- Associated Press - Sunday, August 28, 2016

COLUMBUS, Miss. (AP) - Firefighting is different now than it used to be.

Todd Graham, a 19-year veteran with Columbus Fire and Rescue whose firefighting career stretches back to 1994, says firefighters today have much more responsibility than when he was starting in the field. Most notably, he said, fire service isn’t just about putting out fires.

“It’s not just learning a fire skill anymore,” he said. “Now you have to be EMT (emergency medical technician) certified. There are different disciplines. There’s a lot of diversity of calls you go to now, from a stumped toe to getting somebody off of a tower.”

Four new firefighters will soon join CFR’s ranks, after the city council gave the department approval to offer jobs to five prospects. Fire Chief Martin Andrews said four of the five prospects accepted CFR’s offer, while the other had already accepted another job opportunity.

With the new additions, Andrews said 70 of CFR’s budgeted 73 staff positions will be filled. He said the department has 69 firefighters and one administrative assistant. CFR is actively recruiting to fill its remaining vacancies.



Hiring a new firefighter is a slow process. Andrews said it can take four to six months to allow for physical tests, a written test, background checks, interviews and finally seeking permission from the council.

Andrews said the new firefighters will be stepping into a world that’s changed greatly since he began 29 years ago.

He said firefighters today are better trained and use better equipment, rather than being “smoke eaters” like in his early career.

“We were basically looking at fighting fire and getting in there and putting the fire out — not necessarily extinguishing the fire in a way that would be beneficial to the occupants,” Andrews said. “A lot of the time, firefighting now is a science, and what I mean by that is we have to be careful on not just over-spraying water because of insurance companies not wanting to pay for excessive damage.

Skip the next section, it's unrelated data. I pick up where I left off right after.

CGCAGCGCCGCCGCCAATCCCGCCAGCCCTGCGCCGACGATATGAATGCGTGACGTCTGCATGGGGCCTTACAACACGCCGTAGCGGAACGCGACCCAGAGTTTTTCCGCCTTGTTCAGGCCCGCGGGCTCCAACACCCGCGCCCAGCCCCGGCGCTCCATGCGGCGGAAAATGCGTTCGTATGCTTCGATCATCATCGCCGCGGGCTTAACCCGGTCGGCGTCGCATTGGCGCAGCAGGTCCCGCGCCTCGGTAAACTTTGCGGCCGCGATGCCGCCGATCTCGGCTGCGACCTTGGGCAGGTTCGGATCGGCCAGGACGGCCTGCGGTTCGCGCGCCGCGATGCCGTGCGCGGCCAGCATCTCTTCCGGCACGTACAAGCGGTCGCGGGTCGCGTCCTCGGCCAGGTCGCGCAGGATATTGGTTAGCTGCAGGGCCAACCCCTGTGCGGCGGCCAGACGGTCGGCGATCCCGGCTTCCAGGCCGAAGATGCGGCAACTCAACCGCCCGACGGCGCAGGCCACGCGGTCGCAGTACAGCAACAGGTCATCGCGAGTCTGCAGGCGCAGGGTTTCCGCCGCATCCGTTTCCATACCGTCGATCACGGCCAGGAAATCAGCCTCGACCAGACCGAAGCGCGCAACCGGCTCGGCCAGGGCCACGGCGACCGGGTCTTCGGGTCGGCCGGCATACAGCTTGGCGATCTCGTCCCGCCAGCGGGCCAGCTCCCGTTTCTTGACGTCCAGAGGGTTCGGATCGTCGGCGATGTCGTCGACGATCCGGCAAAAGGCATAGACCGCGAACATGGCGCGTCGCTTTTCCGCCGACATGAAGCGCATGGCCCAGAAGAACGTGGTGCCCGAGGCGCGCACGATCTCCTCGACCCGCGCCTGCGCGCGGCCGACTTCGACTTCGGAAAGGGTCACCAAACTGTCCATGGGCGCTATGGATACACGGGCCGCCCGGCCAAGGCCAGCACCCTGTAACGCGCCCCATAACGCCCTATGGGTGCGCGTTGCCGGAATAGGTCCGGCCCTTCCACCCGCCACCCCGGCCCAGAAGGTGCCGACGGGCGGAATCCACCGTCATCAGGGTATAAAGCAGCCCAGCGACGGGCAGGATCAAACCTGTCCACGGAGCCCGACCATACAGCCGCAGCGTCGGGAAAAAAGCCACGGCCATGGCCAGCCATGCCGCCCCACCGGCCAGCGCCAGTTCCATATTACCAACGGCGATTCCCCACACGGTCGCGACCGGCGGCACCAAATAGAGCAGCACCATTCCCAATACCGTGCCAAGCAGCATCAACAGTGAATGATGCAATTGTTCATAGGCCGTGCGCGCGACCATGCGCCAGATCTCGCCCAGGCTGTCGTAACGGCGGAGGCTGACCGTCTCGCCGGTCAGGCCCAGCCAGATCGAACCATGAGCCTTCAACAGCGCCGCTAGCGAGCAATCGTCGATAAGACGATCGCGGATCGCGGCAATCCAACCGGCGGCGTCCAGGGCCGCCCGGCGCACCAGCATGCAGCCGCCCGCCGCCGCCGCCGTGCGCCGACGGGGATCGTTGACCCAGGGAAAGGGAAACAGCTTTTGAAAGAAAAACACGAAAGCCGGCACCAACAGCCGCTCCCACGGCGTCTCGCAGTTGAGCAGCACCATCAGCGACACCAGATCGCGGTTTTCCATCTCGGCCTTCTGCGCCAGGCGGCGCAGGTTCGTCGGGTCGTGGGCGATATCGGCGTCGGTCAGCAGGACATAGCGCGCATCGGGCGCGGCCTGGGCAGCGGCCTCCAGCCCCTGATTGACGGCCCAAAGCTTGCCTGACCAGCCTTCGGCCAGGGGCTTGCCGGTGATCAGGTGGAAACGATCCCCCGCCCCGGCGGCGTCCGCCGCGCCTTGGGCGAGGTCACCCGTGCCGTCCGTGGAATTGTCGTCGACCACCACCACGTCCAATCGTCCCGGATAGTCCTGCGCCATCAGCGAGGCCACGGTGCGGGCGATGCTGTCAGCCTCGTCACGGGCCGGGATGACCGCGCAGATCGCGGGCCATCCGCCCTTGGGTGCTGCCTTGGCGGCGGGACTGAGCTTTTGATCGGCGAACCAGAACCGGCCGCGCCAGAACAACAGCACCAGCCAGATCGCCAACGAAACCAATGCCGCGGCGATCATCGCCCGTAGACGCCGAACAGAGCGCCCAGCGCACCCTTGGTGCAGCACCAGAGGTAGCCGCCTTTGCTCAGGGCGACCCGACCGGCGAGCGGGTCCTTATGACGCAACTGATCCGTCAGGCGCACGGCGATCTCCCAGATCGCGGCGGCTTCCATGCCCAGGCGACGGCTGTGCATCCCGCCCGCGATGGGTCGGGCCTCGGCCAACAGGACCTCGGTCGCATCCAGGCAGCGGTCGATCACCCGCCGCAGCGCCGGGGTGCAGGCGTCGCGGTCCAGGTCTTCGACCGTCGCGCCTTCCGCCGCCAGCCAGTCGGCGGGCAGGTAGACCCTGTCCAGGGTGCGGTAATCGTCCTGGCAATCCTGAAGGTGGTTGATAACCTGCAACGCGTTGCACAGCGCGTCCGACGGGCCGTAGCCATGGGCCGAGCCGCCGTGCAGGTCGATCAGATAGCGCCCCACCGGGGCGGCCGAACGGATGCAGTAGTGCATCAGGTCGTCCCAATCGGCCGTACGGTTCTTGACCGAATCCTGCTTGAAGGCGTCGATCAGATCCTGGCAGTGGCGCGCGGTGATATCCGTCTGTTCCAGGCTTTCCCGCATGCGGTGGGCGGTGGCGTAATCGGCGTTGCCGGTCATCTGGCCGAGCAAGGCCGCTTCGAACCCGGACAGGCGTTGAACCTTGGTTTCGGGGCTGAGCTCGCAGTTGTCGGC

“We’re more educated now than we were back then,” he added. “Education is a big factor. If you’re coming into the fire service and don’t have any type of certification, you have to get that certification to stay here.”

Andrews said CFR sends new firefighters to the Mississippi Fire Academy during their first year in the department. They also have to take EMT training at East Mississippi Community College’s Mayhew campus so they can help with medical calls.

Being a rookie

Murphy Buckner, a 22-year-old firefighter who joined CFR in February, is still learning the ropes. He said CFR is working to set a date for him to go to the Fire Academy. For now, he’s limited in what he can do on-scene at a fire, but he still helps in support roles such as hooking up lines for water or carrying hose as needed.

“I’ve been to two house fires,” he said. “One was only the kitchen and the other had two bedrooms on fire. It was good to see the chain of command work. It was good to see these seasoned guys who know what they’re doing get off the trucks and step to it. It’s like a well-oiled machine.”

Shifting workload

For CFR as a whole, the workload has shifted dramatically since the department earned national accreditation in March 2013. The department is the only one in Mississippi with the accreditation.

Andrews said CFR averaged about 2,400 calls a year before 2013. Last year, the department responded to 6,108 calls.

CFR is required to answer all medical calls since gaining accreditation, Andrews said. That’s also an example of how the firefighting landscape has changed since Andrews started firefighting.

Eighty-six percent of CFR’s calls are medical, Andrews said, while only 10 percent are fire-related. The remaining four percent are for miscellaneous calls.

Graham said CFR’s makeup, in terms of experience, has changed in recent years. He said a big group of firefighters who came in around the same time 25 years ago has moved on from the department to retire within the last five years. As they’ve left, younger firefighters have come. The department is younger now than it was, and more firefighters have less than five years of experience.

Andrews said he sees it as a chance to bring up the next generation for CFR.

“When a person has worked their time that they need to work and are able to retire, that’s a great feeling,” he said. “But ever since 1840, people have been coming and going into this fire department. I look at this trend as an opportunity to train and mold the fire department into what we want it to be to better serve this community.”

For Buckner, the chance to join CFR was an opportunity to join a team, and to serve others.

“I like to be part of a team,” he said. “That’s a big deal to me and I like the opportunity to be able to help people and serve the community. That’s a big thing to me and it’s something you get to do here.”

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Information from: The Commercial Dispatch, https://www.cdispatch.com

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